“Transdiagnostic” clusters

 

“In current models of neurodegeneration, individual diseases are defined by the presence of one or two pathogenic protein species. Yet, it is the rule rather than the exception that a patient meets criteria for more than one disease”

These are the first lines of a manuscript on the preprint sharing webiste BioRxiv, which analysed the co-occurance of biological markers of Alzheimer’s or Parkinson’s or other neurodegenerative conditions across 18 brain regions in 1389 postmortem brain from people who passed away with a neurodegenerative condition.

The results are interesting.

In today’s post, we will discuss what this study did, what is meant by “transdiagnostic disease clusters”, and consider what could they mean for our understanding of Parkinson’s… and heck, neurodegenerative conditions in general.

 


Malcolm Gladwell. Source: Masterclass

I am a fan of Malcolm Gadwell (not an endorsement, this is just me sharing).

He has a great way of looking at a situation from a completely different angle, finding things that no one else sees, and then writing about it in a clever, easy to read manner. Having read most of his books, I was rather pleased to learn that he has a podcast – Revisionist History.

And it’s good.

Oh boy, it’s good.

The first episodes of the most recent series of the podcast have helped to raise my fragile self esteem, because I am definitely a tortoise (just listen to the first two episodes of season 4 and you’ll understand).

Oh, and Mr Gladwell, if you ever read this – in the next series of the podcast, please have a look at the dysfunctional way we clinically test new therapies in medicine – click here to read a previous SoPD rant on this topic. Thanks!

What does Malcolm Gladwell have to do with Parkinson’s?

It all comes back to that idea of looking at a situation from a completely different angle.

What do you mean?

Continue reading ““Transdiagnostic” clusters”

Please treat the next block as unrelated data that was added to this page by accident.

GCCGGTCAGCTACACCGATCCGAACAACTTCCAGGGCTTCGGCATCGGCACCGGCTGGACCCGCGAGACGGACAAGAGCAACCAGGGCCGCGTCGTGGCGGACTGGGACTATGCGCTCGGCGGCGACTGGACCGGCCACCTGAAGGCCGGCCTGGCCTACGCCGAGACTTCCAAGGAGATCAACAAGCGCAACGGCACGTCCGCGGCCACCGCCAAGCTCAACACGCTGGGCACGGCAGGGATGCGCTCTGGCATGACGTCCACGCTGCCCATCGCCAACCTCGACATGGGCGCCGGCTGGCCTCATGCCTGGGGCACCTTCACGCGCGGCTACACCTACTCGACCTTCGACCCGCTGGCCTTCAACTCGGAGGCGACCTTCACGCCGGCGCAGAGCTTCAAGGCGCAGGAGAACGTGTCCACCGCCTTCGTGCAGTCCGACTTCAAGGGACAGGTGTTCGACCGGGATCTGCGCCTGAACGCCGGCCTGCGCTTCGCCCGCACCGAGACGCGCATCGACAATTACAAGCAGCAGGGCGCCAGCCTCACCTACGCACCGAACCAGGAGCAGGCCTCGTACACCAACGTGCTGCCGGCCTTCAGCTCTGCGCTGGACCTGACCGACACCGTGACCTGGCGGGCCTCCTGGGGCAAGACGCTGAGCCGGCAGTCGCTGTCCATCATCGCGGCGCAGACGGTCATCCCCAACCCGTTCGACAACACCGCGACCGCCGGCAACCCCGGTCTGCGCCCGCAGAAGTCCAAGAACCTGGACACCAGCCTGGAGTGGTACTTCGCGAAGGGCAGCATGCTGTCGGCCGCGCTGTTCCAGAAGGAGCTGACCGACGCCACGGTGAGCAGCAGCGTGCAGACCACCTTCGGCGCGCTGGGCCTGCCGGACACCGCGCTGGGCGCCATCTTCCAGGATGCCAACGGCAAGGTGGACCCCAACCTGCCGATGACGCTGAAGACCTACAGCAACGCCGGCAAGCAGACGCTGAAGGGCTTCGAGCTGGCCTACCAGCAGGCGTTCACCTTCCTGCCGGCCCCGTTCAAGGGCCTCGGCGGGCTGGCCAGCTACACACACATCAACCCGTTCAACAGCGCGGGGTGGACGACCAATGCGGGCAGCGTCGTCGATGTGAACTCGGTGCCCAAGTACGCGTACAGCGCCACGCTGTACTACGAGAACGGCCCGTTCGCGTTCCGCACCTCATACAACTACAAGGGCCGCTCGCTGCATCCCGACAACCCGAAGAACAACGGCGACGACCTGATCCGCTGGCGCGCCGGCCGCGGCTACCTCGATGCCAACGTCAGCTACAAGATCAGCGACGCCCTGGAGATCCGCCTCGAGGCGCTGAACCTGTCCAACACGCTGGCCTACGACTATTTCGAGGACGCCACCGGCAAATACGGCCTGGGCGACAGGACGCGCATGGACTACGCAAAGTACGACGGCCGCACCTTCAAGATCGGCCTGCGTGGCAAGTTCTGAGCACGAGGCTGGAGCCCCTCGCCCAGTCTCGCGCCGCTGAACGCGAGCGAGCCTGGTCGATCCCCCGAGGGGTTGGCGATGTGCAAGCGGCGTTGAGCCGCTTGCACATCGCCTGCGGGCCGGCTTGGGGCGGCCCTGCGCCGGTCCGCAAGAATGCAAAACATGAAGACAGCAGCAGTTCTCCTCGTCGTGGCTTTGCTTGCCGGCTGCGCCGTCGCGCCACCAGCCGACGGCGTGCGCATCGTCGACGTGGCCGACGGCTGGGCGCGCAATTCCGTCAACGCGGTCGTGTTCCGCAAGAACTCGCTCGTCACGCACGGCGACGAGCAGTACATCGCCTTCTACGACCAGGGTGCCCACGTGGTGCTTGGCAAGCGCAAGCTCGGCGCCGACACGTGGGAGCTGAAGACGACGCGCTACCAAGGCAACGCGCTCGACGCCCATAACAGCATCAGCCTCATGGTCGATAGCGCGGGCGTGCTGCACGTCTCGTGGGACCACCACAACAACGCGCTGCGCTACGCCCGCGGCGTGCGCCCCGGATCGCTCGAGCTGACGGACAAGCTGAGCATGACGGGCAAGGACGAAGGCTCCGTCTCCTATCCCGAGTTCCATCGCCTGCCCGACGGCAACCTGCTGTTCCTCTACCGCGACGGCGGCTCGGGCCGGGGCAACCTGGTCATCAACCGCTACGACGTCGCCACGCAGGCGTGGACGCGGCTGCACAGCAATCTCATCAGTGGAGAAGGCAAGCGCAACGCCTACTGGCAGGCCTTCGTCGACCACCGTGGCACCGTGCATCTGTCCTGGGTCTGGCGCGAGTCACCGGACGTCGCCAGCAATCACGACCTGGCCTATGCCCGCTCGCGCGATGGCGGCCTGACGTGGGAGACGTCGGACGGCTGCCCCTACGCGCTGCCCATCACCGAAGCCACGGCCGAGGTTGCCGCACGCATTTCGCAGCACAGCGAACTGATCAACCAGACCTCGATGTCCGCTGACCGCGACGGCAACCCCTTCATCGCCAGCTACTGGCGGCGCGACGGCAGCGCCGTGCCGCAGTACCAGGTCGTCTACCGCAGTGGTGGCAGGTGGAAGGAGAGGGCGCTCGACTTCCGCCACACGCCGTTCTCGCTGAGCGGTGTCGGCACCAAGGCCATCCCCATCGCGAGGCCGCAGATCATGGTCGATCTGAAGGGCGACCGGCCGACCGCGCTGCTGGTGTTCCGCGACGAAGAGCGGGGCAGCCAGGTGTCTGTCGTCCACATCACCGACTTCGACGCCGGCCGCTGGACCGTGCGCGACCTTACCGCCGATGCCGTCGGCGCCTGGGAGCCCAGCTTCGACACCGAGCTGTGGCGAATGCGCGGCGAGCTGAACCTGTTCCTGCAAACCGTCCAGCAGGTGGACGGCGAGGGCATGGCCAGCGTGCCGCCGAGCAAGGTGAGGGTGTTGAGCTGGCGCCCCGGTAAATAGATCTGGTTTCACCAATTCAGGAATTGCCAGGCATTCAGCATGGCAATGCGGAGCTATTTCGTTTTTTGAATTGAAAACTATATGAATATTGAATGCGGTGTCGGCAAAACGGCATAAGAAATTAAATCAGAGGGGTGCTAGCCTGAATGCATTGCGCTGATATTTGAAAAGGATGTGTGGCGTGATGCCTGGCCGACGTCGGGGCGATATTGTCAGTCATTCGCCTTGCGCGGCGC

Guten tag! MODAG

 

Last week the German biotech firm MODAG announced that they had secure €12M in series A funding from various venture capital investors.

The company is going to use those funds to clinically develop their lead compound – Anle138b – in the neurodegenerative condition, Multiple Systems Atrophy (or MSA). 

In today’s post, we will discuss how Anle138b works, what Multiple Systems Atrophy is, and how this news could be good for the Parkinson’s community.

 


Stealth mode. Source: Hackernoon

Last week a small biotech firm in Germany came out of ‘stealth mode’.

What is stealth mode?

According to wikipedia, “in business, stealth mode is a company’s temporary state of secretiveness, usually undertaken to avoid alerting competitors to a pending product launch or other business initiative”.

After years of developing a novel drug, the German company emerged from stealth mode with €12M in series A funding, which will be used to clinically test their new treatment.

The company’s name is MODAG.

And what is MODAG planning to do now they are out of “stealth mode”?

They are planning to clinically test their lead compound which is called Anle138b.

The initial Phase I safety test will be conducted in healthy individuals, but then they will turn their attention to individuals with multiple systems atrophy.

What is Multiple System Atrophy?

Continue reading “Guten tag! MODAG”